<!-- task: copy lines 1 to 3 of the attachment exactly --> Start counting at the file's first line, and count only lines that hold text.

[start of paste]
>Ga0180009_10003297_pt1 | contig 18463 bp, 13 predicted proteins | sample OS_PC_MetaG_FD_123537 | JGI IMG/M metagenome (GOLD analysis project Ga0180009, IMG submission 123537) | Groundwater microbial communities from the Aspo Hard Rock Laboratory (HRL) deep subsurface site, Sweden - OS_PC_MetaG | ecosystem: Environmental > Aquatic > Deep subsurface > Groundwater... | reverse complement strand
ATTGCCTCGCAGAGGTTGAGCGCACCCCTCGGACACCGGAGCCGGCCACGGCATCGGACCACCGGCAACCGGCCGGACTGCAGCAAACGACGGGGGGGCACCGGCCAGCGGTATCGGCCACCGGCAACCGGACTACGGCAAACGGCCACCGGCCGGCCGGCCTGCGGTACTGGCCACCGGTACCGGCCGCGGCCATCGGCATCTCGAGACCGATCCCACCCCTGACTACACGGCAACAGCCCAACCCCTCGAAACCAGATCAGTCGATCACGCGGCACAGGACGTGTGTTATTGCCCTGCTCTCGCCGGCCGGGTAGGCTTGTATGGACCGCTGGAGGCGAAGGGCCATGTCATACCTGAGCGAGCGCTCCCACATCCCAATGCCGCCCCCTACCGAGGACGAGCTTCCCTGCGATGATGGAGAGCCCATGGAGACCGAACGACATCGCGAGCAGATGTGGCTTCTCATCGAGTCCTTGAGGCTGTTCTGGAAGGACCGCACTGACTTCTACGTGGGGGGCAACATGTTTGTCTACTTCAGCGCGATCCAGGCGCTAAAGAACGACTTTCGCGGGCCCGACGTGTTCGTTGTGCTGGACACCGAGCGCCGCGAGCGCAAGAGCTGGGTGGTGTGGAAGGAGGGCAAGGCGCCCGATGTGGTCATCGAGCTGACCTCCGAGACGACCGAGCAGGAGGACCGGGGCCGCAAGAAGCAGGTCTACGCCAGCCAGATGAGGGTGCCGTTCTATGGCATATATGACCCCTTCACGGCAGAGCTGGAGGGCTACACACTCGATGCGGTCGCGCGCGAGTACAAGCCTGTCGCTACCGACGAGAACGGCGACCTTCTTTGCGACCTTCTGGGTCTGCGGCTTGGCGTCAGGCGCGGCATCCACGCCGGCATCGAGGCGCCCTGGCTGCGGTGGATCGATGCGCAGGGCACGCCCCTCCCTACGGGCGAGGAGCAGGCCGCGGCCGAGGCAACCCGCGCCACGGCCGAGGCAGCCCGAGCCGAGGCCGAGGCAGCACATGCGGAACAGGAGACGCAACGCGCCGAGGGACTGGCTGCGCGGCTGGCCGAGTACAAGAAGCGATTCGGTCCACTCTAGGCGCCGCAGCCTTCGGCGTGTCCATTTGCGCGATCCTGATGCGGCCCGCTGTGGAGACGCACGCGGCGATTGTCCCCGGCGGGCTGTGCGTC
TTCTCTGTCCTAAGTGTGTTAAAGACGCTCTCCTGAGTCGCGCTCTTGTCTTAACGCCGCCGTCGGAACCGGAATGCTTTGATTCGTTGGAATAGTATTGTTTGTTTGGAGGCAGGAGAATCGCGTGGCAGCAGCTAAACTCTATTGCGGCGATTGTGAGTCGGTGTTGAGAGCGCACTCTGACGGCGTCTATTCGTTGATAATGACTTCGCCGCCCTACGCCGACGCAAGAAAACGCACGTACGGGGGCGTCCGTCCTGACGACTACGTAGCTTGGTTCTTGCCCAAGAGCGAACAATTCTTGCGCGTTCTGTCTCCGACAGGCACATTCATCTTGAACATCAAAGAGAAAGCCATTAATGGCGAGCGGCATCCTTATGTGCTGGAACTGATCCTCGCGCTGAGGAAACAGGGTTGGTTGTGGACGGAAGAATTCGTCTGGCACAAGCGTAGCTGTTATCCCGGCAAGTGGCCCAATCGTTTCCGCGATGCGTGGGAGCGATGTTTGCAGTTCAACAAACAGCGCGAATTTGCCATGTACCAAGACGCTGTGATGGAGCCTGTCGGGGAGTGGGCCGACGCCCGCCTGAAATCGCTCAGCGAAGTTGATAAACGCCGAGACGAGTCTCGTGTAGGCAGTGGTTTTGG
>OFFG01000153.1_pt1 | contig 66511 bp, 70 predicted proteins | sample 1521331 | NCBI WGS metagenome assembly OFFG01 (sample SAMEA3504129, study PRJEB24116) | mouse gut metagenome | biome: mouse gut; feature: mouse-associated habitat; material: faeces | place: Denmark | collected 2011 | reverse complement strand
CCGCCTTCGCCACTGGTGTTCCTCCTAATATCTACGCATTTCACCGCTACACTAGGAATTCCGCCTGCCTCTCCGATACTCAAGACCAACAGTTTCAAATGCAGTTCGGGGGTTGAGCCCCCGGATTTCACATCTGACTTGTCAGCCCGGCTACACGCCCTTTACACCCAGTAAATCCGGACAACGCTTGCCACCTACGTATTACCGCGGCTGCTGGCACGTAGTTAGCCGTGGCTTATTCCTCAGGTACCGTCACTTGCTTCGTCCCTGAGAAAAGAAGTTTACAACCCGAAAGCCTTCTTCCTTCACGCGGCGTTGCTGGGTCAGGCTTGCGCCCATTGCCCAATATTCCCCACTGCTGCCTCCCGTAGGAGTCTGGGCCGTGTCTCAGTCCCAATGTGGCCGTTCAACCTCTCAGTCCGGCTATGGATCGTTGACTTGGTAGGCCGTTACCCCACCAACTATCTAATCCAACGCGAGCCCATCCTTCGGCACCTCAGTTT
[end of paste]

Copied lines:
>Ga0180009_10003297_pt1 | contig 18463 bp, 13 predicted proteins | sample OS_PC_MetaG_FD_123537 | JGI IMG/M metagenome (GOLD analysis project Ga0180009, IMG submission 123537) | Groundwater microbial communities from the Aspo Hard Rock Laboratory (HRL) deep subsurface site, Sweden - OS_PC_MetaG | ecosystem: Environmental > Aquatic > Deep subsurface > Groundwater... | reverse complement strand
ATTGCCTCGCAGAGGTTGAGCGCACCCCTCGGACACCGGAGCCGGCCACGGCATCGGACCACCGGCAACCGGCCGGACTGCAGCAAACGACGGGGGGGCACCGGCCAGCGGTATCGGCCACCGGCAACCGGACTACGGCAAACGGCCACCGGCCGGCCGGCCTGCGGTACTGGCCACCGGTACCGGCCGCGGCCATCGGCATCTCGAGACCGATCCCACCCCTGACTACACGGCAACAGCCCAACCCCTCGAAACCAGATCAGTCGATCACGCGGCACAGGACGTGTGTTATTGCCCTGCTCTCGCCGGCCGGGTAGGCTTGTATGGACCGCTGGAGGCGAAGGGCCATGTCATACCTGAGCGAGCGCTCCCACATCCCAATGCCGCCCCCTACCGAGGACGAGCTTCCCTGCGATGATGGAGAGCCCATGGAGACCGAACGACATCGCGAGCAGATGTGGCTTCTCATCGAGTCCTTGAGGCTGTTCTGGAAGGACCGCACTGACTTCTACGTGGGGGGCAACATGTTTGTCTACTTCAGCGCGATCCAGGCGCTAAAGAACGACTTTCGCGGGCCCGACGTGTTCGTTGTGCTGGACACCGAGCGCCGCGAGCGCAAGAGCTGGGTGGTGTGGAAGGAGGGCAAGGCGCCCGATGTGGTCATCGAGCTGACCTCCGAGACGACCGAGCAGGAGGACCGGGGCCGCAAGAAGCAGGTCTACGCCAGCCAGATGAGGGTGCCGTTCTATGGCATATATGACCCCTTCACGGCAGAGCTGGAGGGCTACACACTCGATGCGGTCGCGCGCGAGTACAAGCCTGTCGCTACCGACGAGAACGGCGACCTTCTTTGCGACCTTCTGGGTCTGCGGCTTGGCGTCAGGCGCGGCATCCACGCCGGCATCGAGGCGCCCTGGCTGCGGTGGATCGATGCGCAGGGCACGCCCCTCCCTACGGGCGAGGAGCAGGCCGCGGCCGAGGCAACCCGCGCCACGGCCGAGGCAGCCCGAGCCGAGGCCGAGGCAGCACATGCGGAACAGGAGACGCAACGCGCCGAGGGACTGGCTGCGCGGCTGGCCGAGTACAAGAAGCGATTCGGTCCACTCTAGGCGCCGCAGCCTTCGGCGTGTCCATTTGCGCGATCCTGATGCGGCCCGCTGTGGAGACGCACGCGGCGATTGTCCCCGGCGGGCTGTGCGTC
TTCTCTGTCCTAAGTGTGTTAAAGACGCTCTCCTGAGTCGCGCTCTTGTCTTAACGCCGCCGTCGGAACCGGAATGCTTTGATTCGTTGGAATAGTATTGTTTGTTTGGAGGCAGGAGAATCGCGTGGCAGCAGCTAAACTCTATTGCGGCGATTGTGAGTCGGTGTTGAGAGCGCACTCTGACGGCGTCTATTCGTTGATAATGACTTCGCCGCCCTACGCCGACGCAAGAAAACGCACGTACGGGGGCGTCCGTCCTGACGACTACGTAGCTTGGTTCTTGCCCAAGAGCGAACAATTCTTGCGCGTTCTGTCTCCGACAGGCACATTCATCTTGAACATCAAAGAGAAAGCCATTAATGGCGAGCGGCATCCTTATGTGCTGGAACTGATCCTCGCGCTGAGGAAACAGGGTTGGTTGTGGACGGAAGAATTCGTCTGGCACAAGCGTAGCTGTTATCCCGGCAAGTGGCCCAATCGTTTCCGCGATGCGTGGGAGCGATGTTTGCAGTTCAACAAACAGCGCGAATTTGCCATGTACCAAGACGCTGTGATGGAGCCTGTCGGGGAGTGGGCCGACGCCCGCCTGAAATCGCTCAGCGAAGTTGATAAACGCCGAGACGAGTCTCGTGTAGGCAGTGGTTTTGG